I'm still "stronger", because there are still things I know and Rustic doesn't (bishop pair, positional knowledge vs. material advantage, etc). Therefore I can still 'trick' Rustic to do stupid things, with old anti-computer chess tactics and strategies.

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Re: Help with Texel's tuning

Post by mvanthoor » Thu Jan 07, 2021 8:40 pm

fabianVDW wrote:
Thu Jan 07, 2021 4:48 pm
Depending on your mathematical education, you can read https://github.com/AndyGrant/Ethereal/b ... Tuning.pdf. I recommend atleast some basic knowledge about multivariate calculus. Then it is easy. For more questions on the contents of this, you can also ask Andrew directly I suppose or me here.
Thanks :) I'll try and have a look at it.

I have a passing knowledge of mathematics; what you would learn in high school, and the first 2 years of uni when studying computer science. I know the basics of several maths fields, but I'm not a mathematician. Some of that math hasn't been used for so long that I'll probably have to look it up (think, for example, combinatorial calculations, etc).

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Re: Help with Texel's tuning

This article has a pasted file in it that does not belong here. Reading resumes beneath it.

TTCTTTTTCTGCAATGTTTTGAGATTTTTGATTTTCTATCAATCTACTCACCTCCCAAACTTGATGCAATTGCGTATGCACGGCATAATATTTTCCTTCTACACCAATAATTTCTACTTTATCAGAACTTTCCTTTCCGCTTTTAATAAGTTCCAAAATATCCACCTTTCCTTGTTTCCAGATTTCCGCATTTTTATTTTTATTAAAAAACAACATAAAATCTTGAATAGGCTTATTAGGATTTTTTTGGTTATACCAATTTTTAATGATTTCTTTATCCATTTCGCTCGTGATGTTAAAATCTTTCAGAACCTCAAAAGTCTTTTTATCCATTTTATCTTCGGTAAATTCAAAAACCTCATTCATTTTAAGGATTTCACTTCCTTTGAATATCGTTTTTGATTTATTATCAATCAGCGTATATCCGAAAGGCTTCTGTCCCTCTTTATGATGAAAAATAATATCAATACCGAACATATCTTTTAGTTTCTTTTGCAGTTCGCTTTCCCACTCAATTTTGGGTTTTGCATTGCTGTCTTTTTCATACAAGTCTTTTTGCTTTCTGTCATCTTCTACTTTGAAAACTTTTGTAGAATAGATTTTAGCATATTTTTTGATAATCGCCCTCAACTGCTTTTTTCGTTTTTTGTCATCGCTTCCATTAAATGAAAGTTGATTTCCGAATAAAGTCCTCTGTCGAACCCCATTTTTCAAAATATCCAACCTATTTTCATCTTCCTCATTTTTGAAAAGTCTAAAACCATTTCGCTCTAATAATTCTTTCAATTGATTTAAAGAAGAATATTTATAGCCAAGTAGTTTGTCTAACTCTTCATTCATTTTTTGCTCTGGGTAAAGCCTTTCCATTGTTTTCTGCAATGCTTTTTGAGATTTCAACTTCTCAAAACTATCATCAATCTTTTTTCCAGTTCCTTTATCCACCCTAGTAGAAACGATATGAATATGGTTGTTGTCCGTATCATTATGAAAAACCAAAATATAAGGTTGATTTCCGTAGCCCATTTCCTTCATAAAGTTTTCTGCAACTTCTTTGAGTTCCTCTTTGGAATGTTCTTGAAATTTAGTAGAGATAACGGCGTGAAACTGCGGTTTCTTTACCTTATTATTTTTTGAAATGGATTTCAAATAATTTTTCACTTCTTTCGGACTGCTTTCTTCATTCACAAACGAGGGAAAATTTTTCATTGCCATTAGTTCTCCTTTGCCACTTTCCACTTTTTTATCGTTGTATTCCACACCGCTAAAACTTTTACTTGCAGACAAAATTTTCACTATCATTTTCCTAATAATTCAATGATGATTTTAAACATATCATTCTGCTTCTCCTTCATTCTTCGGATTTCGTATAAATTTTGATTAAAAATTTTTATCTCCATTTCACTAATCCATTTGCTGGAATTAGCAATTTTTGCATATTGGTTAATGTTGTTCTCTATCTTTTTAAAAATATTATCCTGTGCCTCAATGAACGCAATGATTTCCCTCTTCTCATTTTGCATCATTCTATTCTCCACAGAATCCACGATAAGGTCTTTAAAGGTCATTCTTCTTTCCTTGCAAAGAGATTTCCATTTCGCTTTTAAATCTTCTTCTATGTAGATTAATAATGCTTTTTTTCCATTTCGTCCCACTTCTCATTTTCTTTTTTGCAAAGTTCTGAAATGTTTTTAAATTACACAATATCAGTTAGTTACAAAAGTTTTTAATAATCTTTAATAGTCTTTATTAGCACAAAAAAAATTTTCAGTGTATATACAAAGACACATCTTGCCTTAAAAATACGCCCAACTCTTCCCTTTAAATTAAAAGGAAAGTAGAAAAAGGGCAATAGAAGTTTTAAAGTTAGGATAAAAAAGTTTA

Post by maksimKorzh » Fri Jan 08, 2021 1:32 am

mvanthoor wrote:
Thu Jan 07, 2021 8:35 pm
maksimKorzh wrote:
Thu Jan 07, 2021 5:00 pm
Marcel, I've just made a video on Texel's tuning: https://www.youtube.com/watch?v=3JCWxH6 ... e=youtu.be
Really interested to get a feedback from you)
That's awesome :) I'll have a look at it in the weekend.

It seems you got the (private) explanation you needed to get this done; I "know" how Texel tuning works, but detailed knowledge is sketchy.

It was also sketchy with regard to magic bitboards, and still is with search function optimization, but there's A LOT of information out there, which enabled me to piece everything together; I'm still missing a few 'dots on the i' to be able to implement Texel tuning, and I really hope your video has some of the dots in it :)